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Artificial Intelligence and Machine Learning in Architecture

In the ever changing, fast paced world of today, artificial intelligence and machine learning are scientific advancements drawing the attention of learned experts and industry leaders alike; and not without reason. As if ripped from the pages of the science fiction novels of old, such technologies seek to mimic human intelligence and behavior, and they can be used in a wide variety of fields, including architecture.

Artificial Intelligence is a technology which also aims to replicate how a human brain thinks and give the best possible results by analyzing tons of data with fast iterative processing and intelligent algorithms, allowing the software to learn automatically from patterns or features in the data. It is all about how our brains create patterns that merge and join data to construct a version of the world within which we make decisions. So, data and data analytics are the core of any AI application.

The ability to utilize tons of previous data in a millisecond to enhance the architecture design process could work wonders. AI can transform the way we work and live, and can achieve city’s wellbeing, sustainability, and economic goals. It is a high technology mechanical system that can perform any task but need a few human efforts like visual interpretation or design-making etc.

AI can be used in simple daily life activities like recommending films to watch to more complicated ones like agriculture, medicine, architecture, and linguistics. As architects, it is important to focus on how AI could help us regarding the design process and other important topics. Machine learning - which is a subset of AI - can change the way we think of design and architecture and help us to save much time and effort.

Machine learning can mimic human intelligence. It is defined by scientist Tom Mitchel as

"The study of computer algorithms that allow computer programs to automatically improve through experience”. However, as architects and experts, how can it be implemented in our designs and change the way we think? In design and architecture context, it has great potential in analyzing designs more quickly and evaluating the performance of a floor plan, helping architects understand how well a floorplate works in terms of visual navigation, walkability, the balance of private offices and shared spaces. With AI’s ability to take limitless amounts of data, an architect could easily go about researching and testing several ideas at the same time easily.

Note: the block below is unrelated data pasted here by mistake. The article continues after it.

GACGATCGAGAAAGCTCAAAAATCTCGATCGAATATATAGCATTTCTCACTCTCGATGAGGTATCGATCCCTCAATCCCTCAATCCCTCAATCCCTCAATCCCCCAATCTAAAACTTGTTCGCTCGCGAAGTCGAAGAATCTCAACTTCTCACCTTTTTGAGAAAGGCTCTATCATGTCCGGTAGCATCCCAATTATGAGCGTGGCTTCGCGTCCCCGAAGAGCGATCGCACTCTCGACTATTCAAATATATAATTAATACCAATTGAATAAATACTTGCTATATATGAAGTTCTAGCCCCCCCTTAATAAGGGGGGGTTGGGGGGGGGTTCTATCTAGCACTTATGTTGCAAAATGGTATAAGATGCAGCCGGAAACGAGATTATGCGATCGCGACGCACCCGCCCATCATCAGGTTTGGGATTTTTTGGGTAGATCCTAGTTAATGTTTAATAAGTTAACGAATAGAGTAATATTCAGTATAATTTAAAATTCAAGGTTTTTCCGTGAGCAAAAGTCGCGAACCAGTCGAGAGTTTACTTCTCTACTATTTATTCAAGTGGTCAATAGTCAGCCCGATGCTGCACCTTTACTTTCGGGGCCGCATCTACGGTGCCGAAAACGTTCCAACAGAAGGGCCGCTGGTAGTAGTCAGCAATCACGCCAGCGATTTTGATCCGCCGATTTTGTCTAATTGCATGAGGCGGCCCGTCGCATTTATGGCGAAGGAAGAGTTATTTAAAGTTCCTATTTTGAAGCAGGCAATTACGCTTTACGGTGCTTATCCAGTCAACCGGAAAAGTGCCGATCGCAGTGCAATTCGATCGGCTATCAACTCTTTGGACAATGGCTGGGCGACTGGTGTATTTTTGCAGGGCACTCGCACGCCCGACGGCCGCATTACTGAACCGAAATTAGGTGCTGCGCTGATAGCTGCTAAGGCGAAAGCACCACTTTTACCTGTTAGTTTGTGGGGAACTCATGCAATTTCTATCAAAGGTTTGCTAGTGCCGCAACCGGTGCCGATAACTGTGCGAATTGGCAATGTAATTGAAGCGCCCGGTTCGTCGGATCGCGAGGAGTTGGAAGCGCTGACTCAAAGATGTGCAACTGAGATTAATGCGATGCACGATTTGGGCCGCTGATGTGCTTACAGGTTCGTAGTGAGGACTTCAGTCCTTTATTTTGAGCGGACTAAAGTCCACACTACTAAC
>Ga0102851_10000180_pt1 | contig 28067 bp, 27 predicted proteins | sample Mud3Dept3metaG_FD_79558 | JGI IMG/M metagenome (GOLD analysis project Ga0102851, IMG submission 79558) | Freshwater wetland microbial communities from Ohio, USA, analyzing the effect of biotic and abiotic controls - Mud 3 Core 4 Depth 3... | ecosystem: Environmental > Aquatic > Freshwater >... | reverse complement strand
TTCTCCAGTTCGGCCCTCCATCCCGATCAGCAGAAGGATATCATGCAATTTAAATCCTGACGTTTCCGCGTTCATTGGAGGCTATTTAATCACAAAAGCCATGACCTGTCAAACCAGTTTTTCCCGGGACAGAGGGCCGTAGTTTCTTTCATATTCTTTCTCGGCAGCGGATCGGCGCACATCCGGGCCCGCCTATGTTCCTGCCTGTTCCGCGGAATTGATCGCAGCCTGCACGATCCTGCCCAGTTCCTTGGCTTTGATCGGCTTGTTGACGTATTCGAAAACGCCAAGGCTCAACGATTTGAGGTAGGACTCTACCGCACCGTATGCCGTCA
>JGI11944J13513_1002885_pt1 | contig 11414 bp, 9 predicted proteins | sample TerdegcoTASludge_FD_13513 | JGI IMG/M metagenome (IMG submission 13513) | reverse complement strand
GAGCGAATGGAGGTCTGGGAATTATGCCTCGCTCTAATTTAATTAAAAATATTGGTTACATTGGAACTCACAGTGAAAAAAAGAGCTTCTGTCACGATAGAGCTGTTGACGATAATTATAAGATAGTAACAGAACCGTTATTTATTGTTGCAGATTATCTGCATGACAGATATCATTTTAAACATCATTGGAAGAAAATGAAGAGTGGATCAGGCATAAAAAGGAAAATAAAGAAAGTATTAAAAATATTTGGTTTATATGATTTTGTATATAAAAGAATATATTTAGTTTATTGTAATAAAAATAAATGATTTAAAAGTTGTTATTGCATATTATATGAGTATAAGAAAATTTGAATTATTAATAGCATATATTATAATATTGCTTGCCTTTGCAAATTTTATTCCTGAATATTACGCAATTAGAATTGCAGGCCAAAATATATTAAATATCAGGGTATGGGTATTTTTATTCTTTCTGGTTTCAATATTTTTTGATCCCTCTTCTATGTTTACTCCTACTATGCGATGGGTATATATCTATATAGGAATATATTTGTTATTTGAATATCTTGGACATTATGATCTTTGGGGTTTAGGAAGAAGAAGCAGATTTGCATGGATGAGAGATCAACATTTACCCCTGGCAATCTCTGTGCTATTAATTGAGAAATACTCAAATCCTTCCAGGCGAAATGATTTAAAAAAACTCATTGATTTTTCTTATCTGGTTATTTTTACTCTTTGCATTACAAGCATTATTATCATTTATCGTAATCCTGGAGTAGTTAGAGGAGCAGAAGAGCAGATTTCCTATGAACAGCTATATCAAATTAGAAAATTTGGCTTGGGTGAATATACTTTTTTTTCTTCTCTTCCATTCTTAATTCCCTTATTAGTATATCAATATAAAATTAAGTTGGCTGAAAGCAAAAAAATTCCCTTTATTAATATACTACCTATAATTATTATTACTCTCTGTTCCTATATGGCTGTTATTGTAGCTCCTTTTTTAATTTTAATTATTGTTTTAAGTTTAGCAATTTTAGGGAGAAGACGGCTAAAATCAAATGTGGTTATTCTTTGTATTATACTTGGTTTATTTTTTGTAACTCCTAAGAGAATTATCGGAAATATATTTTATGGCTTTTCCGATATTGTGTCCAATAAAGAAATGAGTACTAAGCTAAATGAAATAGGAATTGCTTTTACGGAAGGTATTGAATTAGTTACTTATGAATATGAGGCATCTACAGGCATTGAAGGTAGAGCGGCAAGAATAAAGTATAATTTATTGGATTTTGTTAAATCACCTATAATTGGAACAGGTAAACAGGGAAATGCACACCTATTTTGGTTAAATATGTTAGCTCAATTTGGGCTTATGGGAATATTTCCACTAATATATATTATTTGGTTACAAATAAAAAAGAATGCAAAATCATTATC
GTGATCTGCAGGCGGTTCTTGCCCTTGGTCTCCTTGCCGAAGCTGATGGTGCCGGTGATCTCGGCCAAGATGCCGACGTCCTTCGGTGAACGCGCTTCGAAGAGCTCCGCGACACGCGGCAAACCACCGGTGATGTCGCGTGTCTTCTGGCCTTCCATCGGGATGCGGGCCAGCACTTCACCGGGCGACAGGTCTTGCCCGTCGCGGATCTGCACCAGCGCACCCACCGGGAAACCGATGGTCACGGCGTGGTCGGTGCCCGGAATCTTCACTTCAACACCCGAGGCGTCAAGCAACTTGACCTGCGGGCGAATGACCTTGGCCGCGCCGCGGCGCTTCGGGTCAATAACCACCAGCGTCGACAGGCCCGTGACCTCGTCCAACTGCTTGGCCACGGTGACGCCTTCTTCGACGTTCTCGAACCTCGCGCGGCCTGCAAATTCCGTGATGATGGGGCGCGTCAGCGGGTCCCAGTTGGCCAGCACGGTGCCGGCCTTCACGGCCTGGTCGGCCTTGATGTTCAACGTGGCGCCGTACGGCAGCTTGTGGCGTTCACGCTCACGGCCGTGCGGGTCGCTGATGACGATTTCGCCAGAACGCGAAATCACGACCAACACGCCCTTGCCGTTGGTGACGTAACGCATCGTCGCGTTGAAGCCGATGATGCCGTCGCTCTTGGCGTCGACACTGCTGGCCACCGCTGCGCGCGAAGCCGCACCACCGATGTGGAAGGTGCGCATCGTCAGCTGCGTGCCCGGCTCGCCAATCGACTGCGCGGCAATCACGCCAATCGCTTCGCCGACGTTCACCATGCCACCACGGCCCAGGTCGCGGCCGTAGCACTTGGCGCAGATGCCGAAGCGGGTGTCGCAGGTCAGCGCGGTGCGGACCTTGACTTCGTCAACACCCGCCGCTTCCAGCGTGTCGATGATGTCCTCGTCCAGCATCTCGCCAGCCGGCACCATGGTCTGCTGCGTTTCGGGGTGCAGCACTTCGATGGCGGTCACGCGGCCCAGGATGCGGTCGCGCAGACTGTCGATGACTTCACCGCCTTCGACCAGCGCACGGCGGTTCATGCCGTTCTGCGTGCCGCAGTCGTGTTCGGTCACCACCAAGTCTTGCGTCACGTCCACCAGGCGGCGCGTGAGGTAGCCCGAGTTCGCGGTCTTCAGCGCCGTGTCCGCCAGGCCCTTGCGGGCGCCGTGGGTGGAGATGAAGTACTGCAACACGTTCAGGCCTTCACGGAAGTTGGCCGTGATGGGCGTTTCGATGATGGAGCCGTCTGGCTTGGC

Architecture studios are now trying to develop and implement machine-learning ideas. Norman Foster and partners, which is a leading architecture studio represented by the Applied Research and Development group, are trying to think smartly by not seeking to replicate or replace designers, but to enhance knowledge and sensitivities, alongside freeing us from mundane, repetitive tasks. To have a clear idea of how machine learning can help, let us take an example of the building’s typology; suppose that we want to identify and classify Palladian villas from among a list of other images. At first, we identify whether each building matches the building typology using machine learning. We can do this by feeding the network of thousands of images of villas and train it to choose the right villas that represent the Palladian style design. In this way, we are training it by experience how our Palladian villas can be identified.

Identifying building typologies was done by training the system to classify the villas thanks to the wealth of related images that can be fed to it, but how could the system be trained to answer subjective questions, those which are related to, say, characteristics, for example?

For example, if we want the system to choose successful designs for prominent architecture in public locations, we can feed the system with images of a variety of designs, both successful and unsuccessful, and point out the designs that possess successful characteristics.

Machine learning is still an emerging topic and we do not yet have all the needed answers. However, despite a few drawbacks and nagging doubts, it is quite clear that this burgeoning field of science will lead to a breakthrough in numerous other fields, including architecture, and the next generation of architects will have to harness the knowledge and capabilities of this new technology should they wish to reap the immense benefits and returns.

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